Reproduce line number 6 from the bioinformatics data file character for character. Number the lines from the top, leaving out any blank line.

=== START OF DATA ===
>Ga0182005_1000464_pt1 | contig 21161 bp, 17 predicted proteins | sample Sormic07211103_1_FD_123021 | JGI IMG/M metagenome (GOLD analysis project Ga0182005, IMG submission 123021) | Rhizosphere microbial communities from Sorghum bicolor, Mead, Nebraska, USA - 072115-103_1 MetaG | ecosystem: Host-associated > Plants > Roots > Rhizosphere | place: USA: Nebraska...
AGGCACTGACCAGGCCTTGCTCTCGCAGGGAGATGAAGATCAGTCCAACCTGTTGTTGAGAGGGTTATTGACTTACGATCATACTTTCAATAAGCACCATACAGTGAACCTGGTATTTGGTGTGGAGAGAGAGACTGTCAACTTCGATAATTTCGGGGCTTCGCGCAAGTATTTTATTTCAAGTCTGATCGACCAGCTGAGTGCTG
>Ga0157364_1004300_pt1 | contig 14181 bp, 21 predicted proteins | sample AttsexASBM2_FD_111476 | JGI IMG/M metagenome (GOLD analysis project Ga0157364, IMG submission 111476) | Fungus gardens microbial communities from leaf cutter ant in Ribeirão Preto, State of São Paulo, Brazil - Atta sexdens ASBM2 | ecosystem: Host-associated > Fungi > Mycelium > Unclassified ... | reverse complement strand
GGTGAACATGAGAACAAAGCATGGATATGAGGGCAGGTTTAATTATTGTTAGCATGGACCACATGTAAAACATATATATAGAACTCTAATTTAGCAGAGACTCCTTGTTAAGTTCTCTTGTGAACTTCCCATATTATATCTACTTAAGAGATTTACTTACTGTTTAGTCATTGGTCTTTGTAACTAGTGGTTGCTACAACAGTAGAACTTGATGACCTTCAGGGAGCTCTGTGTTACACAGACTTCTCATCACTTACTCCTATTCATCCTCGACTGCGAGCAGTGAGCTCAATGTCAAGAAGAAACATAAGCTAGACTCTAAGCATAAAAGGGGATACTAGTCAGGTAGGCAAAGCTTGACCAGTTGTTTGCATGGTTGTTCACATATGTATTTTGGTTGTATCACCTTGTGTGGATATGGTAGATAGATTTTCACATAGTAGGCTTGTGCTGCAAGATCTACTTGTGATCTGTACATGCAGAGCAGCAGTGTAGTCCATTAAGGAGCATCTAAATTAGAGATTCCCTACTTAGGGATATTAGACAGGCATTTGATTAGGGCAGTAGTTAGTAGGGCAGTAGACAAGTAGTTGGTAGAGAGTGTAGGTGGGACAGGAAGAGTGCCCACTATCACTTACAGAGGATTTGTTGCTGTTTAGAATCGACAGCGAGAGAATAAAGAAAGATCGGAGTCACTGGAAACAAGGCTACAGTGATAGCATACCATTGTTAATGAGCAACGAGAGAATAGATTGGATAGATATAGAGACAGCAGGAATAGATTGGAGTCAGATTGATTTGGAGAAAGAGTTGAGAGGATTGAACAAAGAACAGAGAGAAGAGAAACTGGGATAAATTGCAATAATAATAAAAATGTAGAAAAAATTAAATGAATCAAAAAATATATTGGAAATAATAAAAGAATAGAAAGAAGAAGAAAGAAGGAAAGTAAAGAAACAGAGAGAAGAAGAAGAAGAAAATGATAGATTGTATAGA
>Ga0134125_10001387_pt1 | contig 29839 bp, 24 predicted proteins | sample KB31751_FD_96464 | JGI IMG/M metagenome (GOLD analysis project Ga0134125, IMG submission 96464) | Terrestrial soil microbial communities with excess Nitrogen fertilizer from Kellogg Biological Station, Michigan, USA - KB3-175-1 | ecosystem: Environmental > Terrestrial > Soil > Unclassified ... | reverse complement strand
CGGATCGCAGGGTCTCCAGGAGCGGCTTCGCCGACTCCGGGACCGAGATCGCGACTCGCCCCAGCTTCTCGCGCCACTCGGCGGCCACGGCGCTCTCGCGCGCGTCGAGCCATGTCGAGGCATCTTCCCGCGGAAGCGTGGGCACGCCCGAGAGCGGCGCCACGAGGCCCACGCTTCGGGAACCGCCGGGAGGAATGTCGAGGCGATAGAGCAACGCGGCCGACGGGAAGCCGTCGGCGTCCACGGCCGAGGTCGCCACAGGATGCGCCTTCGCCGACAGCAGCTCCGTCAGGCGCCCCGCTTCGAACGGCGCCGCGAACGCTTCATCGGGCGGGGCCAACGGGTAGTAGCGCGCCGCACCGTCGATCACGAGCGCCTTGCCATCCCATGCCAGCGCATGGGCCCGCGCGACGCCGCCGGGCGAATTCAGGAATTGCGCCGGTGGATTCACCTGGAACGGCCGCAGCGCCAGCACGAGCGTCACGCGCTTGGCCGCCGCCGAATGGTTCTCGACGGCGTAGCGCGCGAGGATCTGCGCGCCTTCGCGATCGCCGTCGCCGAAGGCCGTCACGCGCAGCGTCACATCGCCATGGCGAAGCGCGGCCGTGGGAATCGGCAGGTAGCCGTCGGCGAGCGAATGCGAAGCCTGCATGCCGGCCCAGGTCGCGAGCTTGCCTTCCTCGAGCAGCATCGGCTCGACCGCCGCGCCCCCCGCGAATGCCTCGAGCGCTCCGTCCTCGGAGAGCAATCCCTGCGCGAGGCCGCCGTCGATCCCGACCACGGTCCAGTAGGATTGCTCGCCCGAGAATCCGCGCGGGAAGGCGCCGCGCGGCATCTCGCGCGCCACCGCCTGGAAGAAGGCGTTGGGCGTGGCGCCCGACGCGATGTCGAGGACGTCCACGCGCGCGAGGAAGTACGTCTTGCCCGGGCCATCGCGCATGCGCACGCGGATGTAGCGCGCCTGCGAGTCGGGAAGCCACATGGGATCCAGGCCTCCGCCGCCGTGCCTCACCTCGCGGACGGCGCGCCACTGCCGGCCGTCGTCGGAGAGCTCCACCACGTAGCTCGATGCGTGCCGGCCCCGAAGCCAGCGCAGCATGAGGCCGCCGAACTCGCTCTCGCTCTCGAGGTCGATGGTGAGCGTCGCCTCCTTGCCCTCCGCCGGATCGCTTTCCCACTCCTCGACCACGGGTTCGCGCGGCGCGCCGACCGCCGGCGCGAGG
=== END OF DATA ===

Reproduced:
CGGATCGCAGGGTCTCCAGGAGCGGCTTCGCCGACTCCGGGACCGAGATCGCGACTCGCCCCAGCTTCTCGCGCCACTCGGCGGCCACGGCGCTCTCGCGCGCGTCGAGCCATGTCGAGGCATCTTCCCGCGGAAGCGTGGGCACGCCCGAGAGCGGCGCCACGAGGCCCACGCTTCGGGAACCGCCGGGAGGAATGTCGAGGCGATAGAGCAACGCGGCCGACGGGAAGCCGTCGGCGTCCACGGCCGAGGTCGCCACAGGATGCGCCTTCGCCGACAGCAGCTCCGTCAGGCGCCCCGCTTCGAACGGCGCCGCGAACGCTTCATCGGGCGGGGCCAACGGGTAGTAGCGCGCCGCACCGTCGATCACGAGCGCCTTGCCATCCCATGCCAGCGCATGGGCCCGCGCGACGCCGCCGGGCGAATTCAGGAATTGCGCCGGTGGATTCACCTGGAACGGCCGCAGCGCCAGCACGAGCGTCACGCGCTTGGCCGCCGCCGAATGGTTCTCGACGGCGTAGCGCGCGAGGATCTGCGCGCCTTCGCGATCGCCGTCGCCGAAGGCCGTCACGCGCAGCGTCACATCGCCATGGCGAAGCGCGGCCGTGGGAATCGGCAGGTAGCCGTCGGCGAGCGAATGCGAAGCCTGCATGCCGGCCCAGGTCGCGAGCTTGCCTTCCTCGAGCAGCATCGGCTCGACCGCCGCGCCCCCCGCGAATGCCTCGAGCGCTCCGTCCTCGGAGAGCAATCCCTGCGCGAGGCCGCCGTCGATCCCGACCACGGTCCAGTAGGATTGCTCGCCCGAGAATCCGCGCGGGAAGGCGCCGCGCGGCATCTCGCGCGCCACCGCCTGGAAGAAGGCGTTGGGCGTGGCGCCCGACGCGATGTCGAGGACGTCCACGCGCGCGAGGAAGTACGTCTTGCCCGGGCCATCGCGCATGCGCACGCGGATGTAGCGCGCCTGCGAGTCGGGAAGCCACATGGGATCCAGGCCTCCGCCGCCGTGCCTCACCTCGCGGACGGCGCGCCACTGCCGGCCGTCGTCGGAGAGCTCCACCACGTAGCTCGATGCGTGCCGGCCCCGAAGCCAGCGCAGCATGAGGCCGCCGAACTCGCTCTCGCTCTCGAGGTCGATGGTGAGCGTCGCCTCCTTGCCCTCCGCCGGATCGCTTTCCCACTCCTCGACCACGGGTTCGCGCGGCGCGCCGACCGCCGGCGCGAGG